Friday, November 16, 2012

There's no more emotive an issue than abortion

There's no more emotive an issue than abortion!

In the past week, we have been privvy to 'some' information about the young Indian woman who lost her battle for life in a Galway hospital, when a miscarriage caused complications and resulted in her dying from Sepsis and E-Coli.  As has been stated on radio and in the papers numerous times, we (Joe and Joan Public) are not in possession of all the facts and therefore cannot really make an informed decision as to what did or didn' t happen.  Cold comfort that is not to her family and husband who now not only grieves the loss of his unborn child, but also of his wife...
If there is any lesson to be learned from this it is that we need clarity where medical abortions are concerned.
But its not only that!  As a woman and mother, I am absolutely torn between the choices facing some women out there.  As a woman I understand and support everyones right to choose.  As a mother, I understand what can result from a pregnancy carried to term.  The fact of the matter however is I CHOSE!  I chose what was right for me given the circumstances of my life.  While I might not agree with someone else's choice, am I right to deny them the right to choose what is right for them.  Simply put the answer is NO! 
Getting into an argument about what constitues life and when is a feotus actually a baby is an argument that is meant to cloud, confuse and evoke an emotional response.  It is commendable that those who stand up for rights have behind them the courage of their convictions, but unless a woman is free to make a choice that is right for her; her rights are being ignored and that in my opinion is not right.  We all live with the consequences of our actions; we should not be forced to live with those consequences when they don't reflect our own right to choose.

Monday, November 12, 2012


You take away the grants, you take away the support, you take away our kids future and you say we can afford it??

There has been much talk about the removal of capitation grants to private schools.  The reason for this appears to be simple. If you can afford to send your child (or children) to a private school, you can afford ALL the fees and let’s face it, the argument continues, the government can’t afford it any more.  Well, if the government can’t afford it now, what will happen when these schools close (as some most definitely will) if the capitation grants are removed and all those children have to be accommodated in already bulging secondary schools within their catchment area.  You think we have problems now within the education system?  Well, just wait for it!!  My own opinion is this; every child in this country is entitled to an education paid for by the state, that’s why we as parents pay our taxes is it not? Presently, every child, irrespective of the school, gets this capitation grant paid to the school they attend.  So we have students whose parents send them to private schools, are they then less entitled to this grant, are they less of a citizen of this country because their parents scrimp and save to put them into a school that maybe better suits their needs.  Much has been made of the facilities on offer at private schools but let me state clearly and as loudly as I can, the government, the department of Education, us, we the people by way of our taxes, do not pay anything towards those extra facilities nor do we pay for the infrastructure; the buildings, the grounds or maintenance of same.  Those ‘extras’ are funded from the fees paid by parents.  I send my son to a private school.  I sent him there because of his difficulties with Dyslexia.  At his school he receives more care and attention than if he had attended the local school.  When I visited the local school on their open night, I was told unfortunately they don’t have many facilities or remedial time to help my son.  So as a parent what was my option?  Leave him to fend for himself in a school that stated, before he’d even started, they’d do nothing for him, or send him to a school where he could be helped and pay for it.  The choice as a parent was easy. The difficulty for many ‘middle class’ parents, those parents that these politicians (proposing this step) insinuate are ‘rich’ is that it is not an easy thing in this economic climate to come up with the extra money for these school fees. To suggest every parent of every student in private education can afford to pay all their fees is both insulting, disgusting and smacks of cow-towing to elements of an electorate who think the middle class are not shouldering enough fiscal responsibility and should be taxed more.  Nothing could be further from the truth.  Ask anyone branded as a member of this ‘middle class’ what they can afford and I know the answer you’ll get already.  This wonderful ‘middle class’, who are allegedly swimming in money are struggling just as much as anyone else in this country.  Being an easy target for the pugnacious comments of those politicians standing on their soapbox will have consequences when next we attend the election boxes.  You reap what you sow; I hope you all remember that!  And by the way, you should be ashamed of yourselves.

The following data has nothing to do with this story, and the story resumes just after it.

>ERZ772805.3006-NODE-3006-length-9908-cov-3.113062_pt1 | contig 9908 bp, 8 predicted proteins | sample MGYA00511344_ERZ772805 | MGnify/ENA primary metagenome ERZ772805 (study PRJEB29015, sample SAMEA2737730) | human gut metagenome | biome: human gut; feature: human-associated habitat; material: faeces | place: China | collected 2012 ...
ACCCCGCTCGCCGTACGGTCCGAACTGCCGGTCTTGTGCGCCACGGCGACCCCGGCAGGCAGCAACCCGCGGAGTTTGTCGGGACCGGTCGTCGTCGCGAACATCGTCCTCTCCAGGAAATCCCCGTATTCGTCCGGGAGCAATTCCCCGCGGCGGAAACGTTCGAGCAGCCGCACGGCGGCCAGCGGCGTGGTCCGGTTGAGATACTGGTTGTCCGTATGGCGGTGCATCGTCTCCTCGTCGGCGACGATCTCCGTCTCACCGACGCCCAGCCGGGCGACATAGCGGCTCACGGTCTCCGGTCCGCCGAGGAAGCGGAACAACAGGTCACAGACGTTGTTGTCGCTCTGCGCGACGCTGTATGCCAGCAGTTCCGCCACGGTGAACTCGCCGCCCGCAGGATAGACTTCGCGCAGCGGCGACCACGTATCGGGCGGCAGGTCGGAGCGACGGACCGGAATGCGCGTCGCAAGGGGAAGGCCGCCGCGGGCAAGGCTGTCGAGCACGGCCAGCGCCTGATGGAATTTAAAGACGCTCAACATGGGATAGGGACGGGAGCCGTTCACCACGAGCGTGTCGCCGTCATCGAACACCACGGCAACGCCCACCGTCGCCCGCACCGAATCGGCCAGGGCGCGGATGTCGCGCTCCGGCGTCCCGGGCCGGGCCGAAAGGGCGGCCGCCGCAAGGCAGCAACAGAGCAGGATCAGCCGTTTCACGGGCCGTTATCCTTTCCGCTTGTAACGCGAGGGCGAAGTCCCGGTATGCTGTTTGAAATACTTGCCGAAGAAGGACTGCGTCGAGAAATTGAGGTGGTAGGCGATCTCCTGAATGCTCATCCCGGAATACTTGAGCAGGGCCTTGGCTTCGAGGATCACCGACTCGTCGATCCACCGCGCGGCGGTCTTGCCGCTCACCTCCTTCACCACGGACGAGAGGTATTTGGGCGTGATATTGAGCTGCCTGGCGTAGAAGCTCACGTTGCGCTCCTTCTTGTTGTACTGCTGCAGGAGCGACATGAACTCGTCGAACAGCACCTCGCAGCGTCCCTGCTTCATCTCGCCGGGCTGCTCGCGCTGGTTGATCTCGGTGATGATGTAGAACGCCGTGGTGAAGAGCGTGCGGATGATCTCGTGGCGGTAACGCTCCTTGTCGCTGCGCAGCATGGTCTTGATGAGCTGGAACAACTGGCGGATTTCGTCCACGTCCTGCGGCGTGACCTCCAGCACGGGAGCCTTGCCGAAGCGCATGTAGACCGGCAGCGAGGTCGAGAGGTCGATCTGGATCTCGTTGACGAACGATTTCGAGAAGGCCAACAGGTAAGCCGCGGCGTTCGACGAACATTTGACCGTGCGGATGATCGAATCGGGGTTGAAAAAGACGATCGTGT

What is happening with Sentencing in our courts?